Magnetic resonance imaging (MRI) offers a unique opportunity to non-invasively study the human brain, equipped with a wealth of contrasts (to disentangle structures and functions), and a favourable window of spatiotemporal resolution.
But to expand its clinical and neuroscientific scope, MRI has to become faster and more robust.
A key ingredient to this end is a mechanistic understanding of the imaging physics, and its consideration in the way we acquire and reconstruct MR images. This comprises
- the choice of optimal sequence and sampling strategy for the target application (e.g., spiral trajectories for short echo-time)
- a detailed characterization of both hardware imperfections (e.g., heating/field drift and trajectory errors) and subject-related noise sources (e.g., breathing, motion) giving rise to image artifacts,
- the accurate inclusion of this information into an expanded signal model of the MR imaging process and
- advanced image reconstruction techniques capable of inverting these intricate models.
This integrated approach leads to better imaging data tailored to the analysis and diagnostic purpose of the MR exams. The characterization of each scan's imaging peculiarities allows for better comparability of multi-site studies in the era of big data. At the other end of the spectrum, personalized medicine requires individualized MR imaging protocols that are enabled by flexible and extendable signal models and reconstructions.
- Lars Kasper
- Brian Nghiem
- Zhe Wu ("Tim")
- Sriranga Kashyap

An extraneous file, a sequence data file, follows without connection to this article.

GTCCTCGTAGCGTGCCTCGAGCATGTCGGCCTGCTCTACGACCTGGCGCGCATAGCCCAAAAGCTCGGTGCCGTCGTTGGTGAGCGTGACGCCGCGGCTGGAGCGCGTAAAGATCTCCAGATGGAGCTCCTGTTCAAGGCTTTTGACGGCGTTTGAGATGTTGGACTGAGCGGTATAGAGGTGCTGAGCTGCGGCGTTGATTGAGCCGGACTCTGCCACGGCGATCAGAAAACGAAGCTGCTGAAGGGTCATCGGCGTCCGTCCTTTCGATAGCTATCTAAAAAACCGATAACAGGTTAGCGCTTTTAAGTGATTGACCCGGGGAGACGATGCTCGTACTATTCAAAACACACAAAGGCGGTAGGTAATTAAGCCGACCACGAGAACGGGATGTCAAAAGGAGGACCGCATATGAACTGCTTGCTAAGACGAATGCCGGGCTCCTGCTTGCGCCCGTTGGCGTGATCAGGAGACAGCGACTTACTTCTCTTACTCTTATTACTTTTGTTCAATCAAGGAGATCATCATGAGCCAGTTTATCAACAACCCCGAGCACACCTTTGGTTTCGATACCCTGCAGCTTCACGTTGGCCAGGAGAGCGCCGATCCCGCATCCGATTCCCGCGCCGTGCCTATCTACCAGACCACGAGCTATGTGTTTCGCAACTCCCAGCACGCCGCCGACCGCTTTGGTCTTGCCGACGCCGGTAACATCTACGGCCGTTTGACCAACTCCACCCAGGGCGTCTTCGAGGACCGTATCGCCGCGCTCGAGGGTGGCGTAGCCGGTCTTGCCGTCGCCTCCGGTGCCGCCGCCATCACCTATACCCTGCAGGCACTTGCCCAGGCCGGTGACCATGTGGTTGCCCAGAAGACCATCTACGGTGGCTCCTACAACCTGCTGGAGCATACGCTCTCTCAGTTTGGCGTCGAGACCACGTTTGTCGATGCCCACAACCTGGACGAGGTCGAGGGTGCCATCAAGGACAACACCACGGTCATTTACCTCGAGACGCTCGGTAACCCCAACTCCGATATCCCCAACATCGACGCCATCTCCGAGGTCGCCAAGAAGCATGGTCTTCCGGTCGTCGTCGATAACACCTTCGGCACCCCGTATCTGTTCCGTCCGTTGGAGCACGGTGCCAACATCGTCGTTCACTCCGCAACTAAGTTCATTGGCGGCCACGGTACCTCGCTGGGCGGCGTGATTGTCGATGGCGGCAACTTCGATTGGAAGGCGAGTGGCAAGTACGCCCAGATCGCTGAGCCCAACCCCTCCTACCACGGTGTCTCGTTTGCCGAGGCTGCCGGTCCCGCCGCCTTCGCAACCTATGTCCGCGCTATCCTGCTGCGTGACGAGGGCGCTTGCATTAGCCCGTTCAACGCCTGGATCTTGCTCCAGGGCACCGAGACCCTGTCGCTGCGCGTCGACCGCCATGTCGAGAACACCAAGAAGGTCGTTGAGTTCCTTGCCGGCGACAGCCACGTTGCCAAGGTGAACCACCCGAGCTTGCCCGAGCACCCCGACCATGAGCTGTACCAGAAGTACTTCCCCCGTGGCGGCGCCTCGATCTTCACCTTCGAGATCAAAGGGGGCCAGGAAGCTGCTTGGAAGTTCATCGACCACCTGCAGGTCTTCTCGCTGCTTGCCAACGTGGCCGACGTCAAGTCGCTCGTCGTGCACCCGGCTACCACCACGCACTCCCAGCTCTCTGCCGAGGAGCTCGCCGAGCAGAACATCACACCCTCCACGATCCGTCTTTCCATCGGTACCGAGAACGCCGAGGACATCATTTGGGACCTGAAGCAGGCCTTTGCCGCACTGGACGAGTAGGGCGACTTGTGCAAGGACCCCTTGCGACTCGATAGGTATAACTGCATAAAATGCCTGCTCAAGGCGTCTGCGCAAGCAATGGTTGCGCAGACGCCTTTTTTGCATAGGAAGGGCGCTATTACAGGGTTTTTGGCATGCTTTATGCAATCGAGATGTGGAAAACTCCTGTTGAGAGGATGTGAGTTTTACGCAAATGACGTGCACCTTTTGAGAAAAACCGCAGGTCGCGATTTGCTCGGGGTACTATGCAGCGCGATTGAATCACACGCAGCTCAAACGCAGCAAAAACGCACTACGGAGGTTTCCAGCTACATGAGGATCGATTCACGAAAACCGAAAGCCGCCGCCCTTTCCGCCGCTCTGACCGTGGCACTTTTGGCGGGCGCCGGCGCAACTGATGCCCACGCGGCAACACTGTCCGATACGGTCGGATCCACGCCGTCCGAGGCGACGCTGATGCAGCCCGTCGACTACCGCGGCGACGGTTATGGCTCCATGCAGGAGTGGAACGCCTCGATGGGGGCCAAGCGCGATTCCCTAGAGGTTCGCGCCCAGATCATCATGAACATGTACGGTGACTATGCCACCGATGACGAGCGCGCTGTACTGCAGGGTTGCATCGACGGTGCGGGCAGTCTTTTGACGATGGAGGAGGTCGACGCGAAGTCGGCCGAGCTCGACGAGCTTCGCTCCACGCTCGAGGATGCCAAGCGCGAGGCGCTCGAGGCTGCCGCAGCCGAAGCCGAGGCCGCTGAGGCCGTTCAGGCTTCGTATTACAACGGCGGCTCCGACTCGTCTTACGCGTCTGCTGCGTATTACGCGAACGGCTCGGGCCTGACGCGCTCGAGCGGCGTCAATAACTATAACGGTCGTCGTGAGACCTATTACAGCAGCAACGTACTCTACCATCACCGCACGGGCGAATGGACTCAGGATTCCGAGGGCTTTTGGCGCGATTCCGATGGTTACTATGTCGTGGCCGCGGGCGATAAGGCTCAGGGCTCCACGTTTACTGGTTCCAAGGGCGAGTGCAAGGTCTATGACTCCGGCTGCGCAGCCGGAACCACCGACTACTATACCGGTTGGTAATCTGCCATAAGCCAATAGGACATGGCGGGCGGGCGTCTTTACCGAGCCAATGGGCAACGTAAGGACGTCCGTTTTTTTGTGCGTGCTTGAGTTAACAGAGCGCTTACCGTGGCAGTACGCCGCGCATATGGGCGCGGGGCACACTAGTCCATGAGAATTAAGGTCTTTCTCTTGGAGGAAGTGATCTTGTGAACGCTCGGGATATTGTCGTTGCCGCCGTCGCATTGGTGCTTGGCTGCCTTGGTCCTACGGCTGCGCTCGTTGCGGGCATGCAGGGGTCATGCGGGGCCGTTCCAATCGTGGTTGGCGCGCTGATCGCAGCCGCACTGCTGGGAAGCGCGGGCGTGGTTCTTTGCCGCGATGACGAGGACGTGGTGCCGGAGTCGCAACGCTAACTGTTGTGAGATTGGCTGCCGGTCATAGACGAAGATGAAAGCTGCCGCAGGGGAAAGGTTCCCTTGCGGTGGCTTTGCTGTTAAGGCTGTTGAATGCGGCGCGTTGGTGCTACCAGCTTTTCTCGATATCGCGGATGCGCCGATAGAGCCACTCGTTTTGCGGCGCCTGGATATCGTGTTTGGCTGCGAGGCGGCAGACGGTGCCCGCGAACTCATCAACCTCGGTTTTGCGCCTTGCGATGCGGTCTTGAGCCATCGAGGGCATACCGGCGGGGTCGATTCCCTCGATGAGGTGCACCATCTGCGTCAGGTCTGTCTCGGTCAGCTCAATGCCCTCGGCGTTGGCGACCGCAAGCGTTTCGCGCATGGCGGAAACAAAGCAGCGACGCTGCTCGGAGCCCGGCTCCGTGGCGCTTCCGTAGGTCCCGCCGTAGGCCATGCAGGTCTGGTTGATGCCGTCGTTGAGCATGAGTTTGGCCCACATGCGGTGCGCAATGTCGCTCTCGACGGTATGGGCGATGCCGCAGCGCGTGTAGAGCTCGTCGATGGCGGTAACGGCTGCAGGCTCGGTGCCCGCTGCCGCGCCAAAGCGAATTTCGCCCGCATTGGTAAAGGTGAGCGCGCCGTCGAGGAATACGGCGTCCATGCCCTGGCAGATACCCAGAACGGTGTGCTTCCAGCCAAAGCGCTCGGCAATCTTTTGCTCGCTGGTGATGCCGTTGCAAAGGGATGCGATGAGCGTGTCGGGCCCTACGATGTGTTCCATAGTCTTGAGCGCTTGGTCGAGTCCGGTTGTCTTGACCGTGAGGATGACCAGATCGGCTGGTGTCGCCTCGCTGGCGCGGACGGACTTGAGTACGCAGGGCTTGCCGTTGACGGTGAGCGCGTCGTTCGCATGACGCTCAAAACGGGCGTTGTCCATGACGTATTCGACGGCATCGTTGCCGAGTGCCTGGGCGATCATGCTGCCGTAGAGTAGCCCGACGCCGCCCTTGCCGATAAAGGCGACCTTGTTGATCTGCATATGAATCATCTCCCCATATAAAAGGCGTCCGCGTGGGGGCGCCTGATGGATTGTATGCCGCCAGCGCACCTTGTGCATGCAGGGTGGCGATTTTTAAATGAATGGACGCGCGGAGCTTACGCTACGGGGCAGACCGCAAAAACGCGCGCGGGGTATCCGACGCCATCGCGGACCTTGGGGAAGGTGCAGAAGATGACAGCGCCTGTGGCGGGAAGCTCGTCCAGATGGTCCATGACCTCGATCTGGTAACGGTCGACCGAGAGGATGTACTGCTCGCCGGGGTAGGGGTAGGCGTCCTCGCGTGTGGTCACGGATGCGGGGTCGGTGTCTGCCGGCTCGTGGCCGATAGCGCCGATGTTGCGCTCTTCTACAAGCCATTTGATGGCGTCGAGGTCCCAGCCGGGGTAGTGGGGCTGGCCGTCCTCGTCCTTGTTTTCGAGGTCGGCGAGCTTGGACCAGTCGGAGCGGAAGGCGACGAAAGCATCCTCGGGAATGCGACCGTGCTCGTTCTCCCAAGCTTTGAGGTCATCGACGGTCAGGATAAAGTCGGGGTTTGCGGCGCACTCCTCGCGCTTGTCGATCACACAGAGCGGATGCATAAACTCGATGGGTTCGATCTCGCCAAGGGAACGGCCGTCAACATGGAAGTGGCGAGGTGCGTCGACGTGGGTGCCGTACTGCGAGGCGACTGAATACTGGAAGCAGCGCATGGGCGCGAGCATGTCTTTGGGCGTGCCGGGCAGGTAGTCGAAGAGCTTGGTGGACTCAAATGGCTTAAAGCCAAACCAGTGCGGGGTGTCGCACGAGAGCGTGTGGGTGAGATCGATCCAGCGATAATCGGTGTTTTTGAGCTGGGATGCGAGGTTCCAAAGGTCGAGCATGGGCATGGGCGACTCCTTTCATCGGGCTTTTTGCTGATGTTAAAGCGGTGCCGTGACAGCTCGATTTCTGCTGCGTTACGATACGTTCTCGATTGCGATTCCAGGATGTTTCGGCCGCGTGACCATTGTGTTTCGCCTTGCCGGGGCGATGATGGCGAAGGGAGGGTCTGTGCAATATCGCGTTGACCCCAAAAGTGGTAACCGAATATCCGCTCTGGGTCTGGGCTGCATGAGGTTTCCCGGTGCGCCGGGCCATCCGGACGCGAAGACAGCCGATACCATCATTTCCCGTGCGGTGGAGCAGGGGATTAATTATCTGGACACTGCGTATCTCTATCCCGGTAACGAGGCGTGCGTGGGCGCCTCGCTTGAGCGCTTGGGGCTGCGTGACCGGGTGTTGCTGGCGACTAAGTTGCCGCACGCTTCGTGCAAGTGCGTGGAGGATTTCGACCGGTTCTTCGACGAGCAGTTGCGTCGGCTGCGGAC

- Optimal sampling (wave-CAIPI, spirals)
- Motion Correction
- Field Monitoring
- System Characterization / Inter-Site reliability
Diffusion Spiral MRI (Lars Kasper)
Diffusion MRI is a widely used diagnostic tool in Neuroradiology, as well as an established measure of structural connectivity in neuroscientific research. However, it suffers from low signal-to-noise ratio (SNR) and geometric distortions, which often reduces its practical diagnostic value or enforces prolonged scantime - which is burdensome for many patient populations.
Spiral imaging, due to its shorter echo time and faster readout, remedies both of these drawbacks. Previous research has shown that by embracing spirals in the mechanistic improvement cycle for MRI outlined above, i.e, system/subject monitoring, expanded signal modeling and image reconstruction, SNR improvements of 50-100% are possible compared to state-of-the-art EPI diffusion imaging at 3 Tesla.
Here, we are aiming at establishing a robust spiral acquisition and online reconstruction pipeline that enables deployment of spiral diffusion MRI in a clinical research environment.
Motion-corrected wave-CAIPI Imaging (Zhe "Tim" Wu)
for fast and robust structural imaging, e.g., MPRAGE (T1-weighted)
Motion Correction (Brian Nghiem)
Patient motion is a common problem in MRI. When left unaccounted for, motion leads to mistakes in the spatial encoding of the MR signal, producing artifacts in the reconstructed image. Motion correction methods involve the estimation of the patient’s motion trajectory, whether through acquiring navigator data (ex. Butterfly navigator , probes/sensors) or using optimization algorithms (ex. image entropy minimization, least-squares optimization).
 Lustig M, Cunningham CH, Daniyalzade E, Pauly JM. Butterfly: a self navigating Cartesian trajectory. Proceedings of the Joint Annual Meeting ISMRM-ESMRMB; Berlin, Germany. 2007; p. 865
Figure adapted from Haskell MW, Cauley SF, Bilgic B, et al. doi:10.1002/mrm.27771. Brain phantom image from MNI Simulated Brain Database.